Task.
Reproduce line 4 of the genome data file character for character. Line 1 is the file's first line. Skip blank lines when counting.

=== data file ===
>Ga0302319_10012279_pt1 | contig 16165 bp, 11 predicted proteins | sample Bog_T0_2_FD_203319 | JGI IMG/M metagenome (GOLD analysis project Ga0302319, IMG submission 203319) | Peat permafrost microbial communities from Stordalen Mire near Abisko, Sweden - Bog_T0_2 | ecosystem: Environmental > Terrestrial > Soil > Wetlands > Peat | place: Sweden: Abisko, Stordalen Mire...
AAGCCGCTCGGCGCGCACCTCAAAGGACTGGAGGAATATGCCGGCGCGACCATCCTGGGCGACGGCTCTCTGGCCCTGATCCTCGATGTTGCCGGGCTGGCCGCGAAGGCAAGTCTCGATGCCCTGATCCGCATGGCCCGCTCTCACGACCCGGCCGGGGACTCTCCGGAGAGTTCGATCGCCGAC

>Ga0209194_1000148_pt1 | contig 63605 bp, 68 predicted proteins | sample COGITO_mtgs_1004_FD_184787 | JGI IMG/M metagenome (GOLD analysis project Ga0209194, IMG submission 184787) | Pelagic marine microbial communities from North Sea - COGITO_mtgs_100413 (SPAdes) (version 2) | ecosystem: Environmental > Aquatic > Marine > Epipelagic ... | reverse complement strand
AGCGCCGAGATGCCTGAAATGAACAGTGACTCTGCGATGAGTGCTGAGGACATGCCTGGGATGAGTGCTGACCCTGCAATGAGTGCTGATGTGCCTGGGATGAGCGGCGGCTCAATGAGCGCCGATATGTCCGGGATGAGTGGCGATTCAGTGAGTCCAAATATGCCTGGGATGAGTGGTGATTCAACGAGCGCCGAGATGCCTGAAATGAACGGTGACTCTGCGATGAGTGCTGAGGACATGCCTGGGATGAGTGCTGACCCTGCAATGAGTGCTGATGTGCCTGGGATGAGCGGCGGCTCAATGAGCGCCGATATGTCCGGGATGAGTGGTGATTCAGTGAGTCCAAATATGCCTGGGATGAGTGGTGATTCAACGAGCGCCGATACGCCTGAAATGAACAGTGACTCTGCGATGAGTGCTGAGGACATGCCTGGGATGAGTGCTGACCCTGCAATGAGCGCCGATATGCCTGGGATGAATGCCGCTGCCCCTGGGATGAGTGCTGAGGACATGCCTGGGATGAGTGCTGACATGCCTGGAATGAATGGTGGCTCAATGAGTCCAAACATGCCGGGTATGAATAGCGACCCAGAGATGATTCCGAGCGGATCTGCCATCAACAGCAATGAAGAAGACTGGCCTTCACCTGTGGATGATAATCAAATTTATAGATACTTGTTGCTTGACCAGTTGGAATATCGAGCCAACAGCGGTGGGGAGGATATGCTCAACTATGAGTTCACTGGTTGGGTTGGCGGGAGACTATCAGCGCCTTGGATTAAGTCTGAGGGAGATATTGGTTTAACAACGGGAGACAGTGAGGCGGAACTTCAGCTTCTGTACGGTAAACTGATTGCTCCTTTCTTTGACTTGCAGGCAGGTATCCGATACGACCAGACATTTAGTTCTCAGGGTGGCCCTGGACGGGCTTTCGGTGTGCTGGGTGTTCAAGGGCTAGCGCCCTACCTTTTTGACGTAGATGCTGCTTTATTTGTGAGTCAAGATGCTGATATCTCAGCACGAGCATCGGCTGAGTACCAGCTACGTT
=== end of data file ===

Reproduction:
AGCGCCGAGATGCCTGAAATGAACAGTGACTCTGCGATGAGTGCTGAGGACATGCCTGGGATGAGTGCTGACCCTGCAATGAGTGCTGATGTGCCTGGGATGAGCGGCGGCTCAATGAGCGCCGATATGTCCGGGATGAGTGGCGATTCAGTGAGTCCAAATATGCCTGGGATGAGTGGTGATTCAACGAGCGCCGAGATGCCTGAAATGAACGGTGACTCTGCGATGAGTGCTGAGGACATGCCTGGGATGAGTGCTGACCCTGCAATGAGTGCTGATGTGCCTGGGATGAGCGGCGGCTCAATGAGCGCCGATATGTCCGGGATGAGTGGTGATTCAGTGAGTCCAAATATGCCTGGGATGAGTGGTGATTCAACGAGCGCCGATACGCCTGAAATGAACAGTGACTCTGCGATGAGTGCTGAGGACATGCCTGGGATGAGTGCTGACCCTGCAATGAGCGCCGATATGCCTGGGATGAATGCCGCTGCCCCTGGGATGAGTGCTGAGGACATGCCTGGGATGAGTGCTGACATGCCTGGAATGAATGGTGGCTCAATGAGTCCAAACATGCCGGGTATGAATAGCGACCCAGAGATGATTCCGAGCGGATCTGCCATCAACAGCAATGAAGAAGACTGGCCTTCACCTGTGGATGATAATCAAATTTATAGATACTTGTTGCTTGACCAGTTGGAATATCGAGCCAACAGCGGTGGGGAGGATATGCTCAACTATGAGTTCACTGGTTGGGTTGGCGGGAGACTATCAGCGCCTTGGATTAAGTCTGAGGGAGATATTGGTTTAACAACGGGAGACAGTGAGGCGGAACTTCAGCTTCTGTACGGTAAACTGATTGCTCCTTTCTTTGACTTGCAGGCAGGTATCCGATACGACCAGACATTTAGTTCTCAGGGTGGCCCTGGACGGGCTTTCGGTGTGCTGGGTGTTCAAGGGCTAGCGCCCTACCTTTTTGACGTAGATGCTGCTTTATTTGTGAGTCAAGATGCTGATATCTCAGCACGAGCATCGGCTGAGTACCAGCTACGTT